Consider having offers too. The hardest job is attracting customers to your stall in the first place and tempting them in purchasing, so make the most of their interest and upsell - if you can - to increase their basket size.
Ask yourself why you are doing the markets. For instance, is it to earn a living, as a hobby, or for market research? Price your products accordingly to cover all your costs and don’t forget to factor in the cost of your time too, not just in making your products but in attending the market.
Inevitably you’ll have some people asking for a discount or wanting to haggle. It is up to you if you want to engage with this – never feel pressured; it’s ok to simply saying “No thanks.”
It can be infuriating at times, I appreciate, when people don’t grasp just how much time, love and skill has gone into making your wares, not to mention the years you have probably spent honing your craft. Usually however a customer just wants to feel like they’ve got “something”, so even the smallest of discounts can often be enough to appease. Or alternatively, throw in a small extra item for free if you can – the cost to you of this extra item is likely to be a lot less than any discount the customer is trying to ask for.
To take a specific example briefly: You sell a mug for £10. The customer tries to haggle you down to £8. Instead of giving them a £2 discount, you could throw in a free greeting card. You sell these on your stand for £2.50 so the customer is getting an even better offer, but the card only costs you £0.90 to make, so the customer goes away happy and it’s only cost you 90p rather than £2.
But whatever you decide, be honest with yourself about what you can offer, and don’t feel pressured into going ahead with any sale you’re not comfortable with.
4) BE PREPARED FOR ALL WEATHERS
We all wish for blue skies and no wind, but in Manchester where I’m based, that is a rarity. I remember my very first stall nearly blowing away. It was a disaster! If you have lightweight items, have ways to hold them down if it gets windy – pegs, clasps, even duct tape hidden from view can make all the difference. Similarly if it is likely to rain, make sure your items are protected and bring lots of kitchen towel. It may sound silly, but be mindful of very hot weather too when your products are in direct sunlight. I’ve had prints destroyed by moisture building up inside cellos and seen traders’ products bleached from sunlight.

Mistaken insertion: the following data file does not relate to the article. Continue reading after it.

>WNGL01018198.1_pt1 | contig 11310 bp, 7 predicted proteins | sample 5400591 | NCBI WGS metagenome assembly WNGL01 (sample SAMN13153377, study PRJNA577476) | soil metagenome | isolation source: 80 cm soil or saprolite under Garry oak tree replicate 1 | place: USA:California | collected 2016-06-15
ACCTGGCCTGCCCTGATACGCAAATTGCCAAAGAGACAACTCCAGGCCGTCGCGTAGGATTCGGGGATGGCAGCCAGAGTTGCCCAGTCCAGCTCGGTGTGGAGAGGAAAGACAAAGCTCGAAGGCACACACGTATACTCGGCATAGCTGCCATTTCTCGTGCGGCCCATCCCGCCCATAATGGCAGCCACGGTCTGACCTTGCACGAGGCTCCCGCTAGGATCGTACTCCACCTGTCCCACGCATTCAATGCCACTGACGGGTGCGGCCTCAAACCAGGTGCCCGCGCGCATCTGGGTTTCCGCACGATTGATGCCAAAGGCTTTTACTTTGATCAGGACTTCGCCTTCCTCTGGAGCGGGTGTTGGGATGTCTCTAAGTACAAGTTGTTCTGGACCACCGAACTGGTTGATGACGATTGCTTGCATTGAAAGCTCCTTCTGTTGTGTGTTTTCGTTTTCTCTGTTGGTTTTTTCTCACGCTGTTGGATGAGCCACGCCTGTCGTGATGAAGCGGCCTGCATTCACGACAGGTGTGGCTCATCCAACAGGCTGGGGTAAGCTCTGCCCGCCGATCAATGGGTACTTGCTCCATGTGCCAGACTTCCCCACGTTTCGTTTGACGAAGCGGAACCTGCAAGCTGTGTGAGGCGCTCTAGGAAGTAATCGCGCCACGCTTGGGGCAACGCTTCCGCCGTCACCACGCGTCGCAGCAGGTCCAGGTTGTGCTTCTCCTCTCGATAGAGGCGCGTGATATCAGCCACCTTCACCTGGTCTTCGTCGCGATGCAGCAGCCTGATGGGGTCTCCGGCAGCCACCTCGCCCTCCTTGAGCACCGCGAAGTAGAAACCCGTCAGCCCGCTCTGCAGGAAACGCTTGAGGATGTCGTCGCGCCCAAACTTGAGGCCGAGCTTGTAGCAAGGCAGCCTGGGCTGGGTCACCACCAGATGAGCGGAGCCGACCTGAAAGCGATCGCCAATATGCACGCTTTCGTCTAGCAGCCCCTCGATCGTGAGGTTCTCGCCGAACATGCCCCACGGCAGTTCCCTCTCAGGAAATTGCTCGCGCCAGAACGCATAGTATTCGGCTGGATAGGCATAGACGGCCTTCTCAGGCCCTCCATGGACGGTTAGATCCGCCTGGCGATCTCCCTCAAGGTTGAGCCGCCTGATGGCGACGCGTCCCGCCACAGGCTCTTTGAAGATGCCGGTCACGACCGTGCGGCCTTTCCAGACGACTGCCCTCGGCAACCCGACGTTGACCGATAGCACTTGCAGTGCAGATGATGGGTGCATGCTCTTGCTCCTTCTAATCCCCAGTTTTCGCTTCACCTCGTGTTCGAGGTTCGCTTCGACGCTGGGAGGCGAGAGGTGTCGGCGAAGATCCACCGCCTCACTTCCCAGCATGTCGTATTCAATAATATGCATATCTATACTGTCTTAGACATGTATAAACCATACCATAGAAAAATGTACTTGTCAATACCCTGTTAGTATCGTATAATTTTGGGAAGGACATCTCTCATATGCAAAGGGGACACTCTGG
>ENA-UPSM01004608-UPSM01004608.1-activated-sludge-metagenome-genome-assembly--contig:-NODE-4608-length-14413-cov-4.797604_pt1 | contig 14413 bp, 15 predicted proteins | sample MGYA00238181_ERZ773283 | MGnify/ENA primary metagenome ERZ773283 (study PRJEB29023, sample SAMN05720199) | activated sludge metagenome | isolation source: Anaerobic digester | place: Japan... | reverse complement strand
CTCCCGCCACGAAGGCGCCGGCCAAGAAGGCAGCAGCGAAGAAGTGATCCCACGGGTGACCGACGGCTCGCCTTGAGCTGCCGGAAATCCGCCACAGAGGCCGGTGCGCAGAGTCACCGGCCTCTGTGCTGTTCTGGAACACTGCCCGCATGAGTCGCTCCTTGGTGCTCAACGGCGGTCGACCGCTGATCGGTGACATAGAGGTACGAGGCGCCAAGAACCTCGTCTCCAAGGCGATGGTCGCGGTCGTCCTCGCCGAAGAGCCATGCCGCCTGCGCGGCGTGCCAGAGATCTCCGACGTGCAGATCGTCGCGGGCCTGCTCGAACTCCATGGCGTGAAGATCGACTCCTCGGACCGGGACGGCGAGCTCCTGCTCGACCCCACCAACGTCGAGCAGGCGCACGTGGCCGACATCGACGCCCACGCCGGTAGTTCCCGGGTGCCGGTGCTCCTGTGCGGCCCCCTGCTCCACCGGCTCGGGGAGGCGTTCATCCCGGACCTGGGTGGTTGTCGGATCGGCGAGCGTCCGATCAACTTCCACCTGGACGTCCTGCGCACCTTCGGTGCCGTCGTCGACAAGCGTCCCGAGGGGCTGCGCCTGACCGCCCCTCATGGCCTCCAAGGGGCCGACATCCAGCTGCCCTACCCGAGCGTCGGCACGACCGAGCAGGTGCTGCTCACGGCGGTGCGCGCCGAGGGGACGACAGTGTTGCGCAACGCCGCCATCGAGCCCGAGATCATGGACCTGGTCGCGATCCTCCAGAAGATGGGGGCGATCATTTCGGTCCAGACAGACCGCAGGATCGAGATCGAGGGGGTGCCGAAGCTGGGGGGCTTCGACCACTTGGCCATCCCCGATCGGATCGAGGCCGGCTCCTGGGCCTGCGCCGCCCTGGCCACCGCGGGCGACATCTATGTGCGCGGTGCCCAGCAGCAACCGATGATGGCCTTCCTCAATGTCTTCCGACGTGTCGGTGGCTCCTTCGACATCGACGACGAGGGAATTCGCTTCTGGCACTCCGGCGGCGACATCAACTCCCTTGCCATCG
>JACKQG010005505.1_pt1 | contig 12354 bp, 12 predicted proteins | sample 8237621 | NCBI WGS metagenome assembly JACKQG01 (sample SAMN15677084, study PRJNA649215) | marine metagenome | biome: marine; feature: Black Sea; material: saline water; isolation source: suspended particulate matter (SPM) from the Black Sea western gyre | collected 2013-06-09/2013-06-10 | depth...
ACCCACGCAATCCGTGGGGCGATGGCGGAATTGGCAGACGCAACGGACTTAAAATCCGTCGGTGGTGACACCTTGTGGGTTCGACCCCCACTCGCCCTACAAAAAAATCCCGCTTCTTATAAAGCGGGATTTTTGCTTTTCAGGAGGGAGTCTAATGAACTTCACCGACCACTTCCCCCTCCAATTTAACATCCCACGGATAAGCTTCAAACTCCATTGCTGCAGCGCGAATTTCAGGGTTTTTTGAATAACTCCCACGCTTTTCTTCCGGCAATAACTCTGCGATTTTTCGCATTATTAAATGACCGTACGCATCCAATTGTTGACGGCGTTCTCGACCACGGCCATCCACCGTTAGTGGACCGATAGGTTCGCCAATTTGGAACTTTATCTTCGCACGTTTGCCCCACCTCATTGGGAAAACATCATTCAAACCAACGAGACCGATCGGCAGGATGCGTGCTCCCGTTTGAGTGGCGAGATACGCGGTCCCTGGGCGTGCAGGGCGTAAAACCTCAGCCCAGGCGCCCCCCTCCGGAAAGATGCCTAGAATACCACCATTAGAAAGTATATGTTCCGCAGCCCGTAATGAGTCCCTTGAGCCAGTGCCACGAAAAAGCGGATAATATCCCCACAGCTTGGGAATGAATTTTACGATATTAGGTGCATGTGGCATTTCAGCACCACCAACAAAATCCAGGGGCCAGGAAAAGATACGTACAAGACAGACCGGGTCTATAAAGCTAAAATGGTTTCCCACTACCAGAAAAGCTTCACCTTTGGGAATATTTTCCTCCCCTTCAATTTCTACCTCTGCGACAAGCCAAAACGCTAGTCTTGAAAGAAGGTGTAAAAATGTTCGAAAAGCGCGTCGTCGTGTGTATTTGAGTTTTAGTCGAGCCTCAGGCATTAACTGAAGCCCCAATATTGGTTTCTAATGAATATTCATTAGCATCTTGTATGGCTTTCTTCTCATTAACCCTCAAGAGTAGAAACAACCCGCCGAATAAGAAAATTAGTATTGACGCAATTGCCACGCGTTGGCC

If you are bringing your own gazebo, have your weights with you also. I have lost track of the number of gazebos I have seen flying across a carpark, often taking half a stall’s product with it! A good market organiser should notice these things, and if a gazebo is provided by the market you’ll most likely be ok, but don’t take this for granted.
If your market is indoors or outside after dark, consider bringing your own lighting - never rely on the venue to provide adequate lighting for your stall. Extra lighting will also help your stand look more inviting than your neighbours’. LED technology has improved a lot recently, allowing powerful, long-lasting, battery-powered lighting to be available at a very reasonable price.
5) MAKE IT EASY FOR YOUR CUSTOMERS TO PURCHASE FROM YOU NOW AND IN THE FUTURE.
As I mentioned earlier, the hardest challenge you’ll face is attracting people to your stand in the first place, so make the most of their attention. Don’t give a customer any reason to not purchase: have a decent float, and also a means of taking card payments. I recommend iZettle, which has always been brilliant for us.
Try and have everyone who visits your stall leave with something, even if it's just a flyer or a business card. Even better if you have a newsletter signup form on your stand so visitors can leave their email allowing you to contact them with your news and where you’ll be next.
Finally, have a presence on social media and preferably a website too – it doesn’t have to be anything complicated, but if people can’t find you online after visiting your stall it’s a wasted opportunity. Often it can take someone seeing you a few times before they are tempted in buying, so announcing online where and when your next markets will be can make a difference in building relationships with your customers.
What markets are you attending? Do you have any other advice you’d offer? Let me know!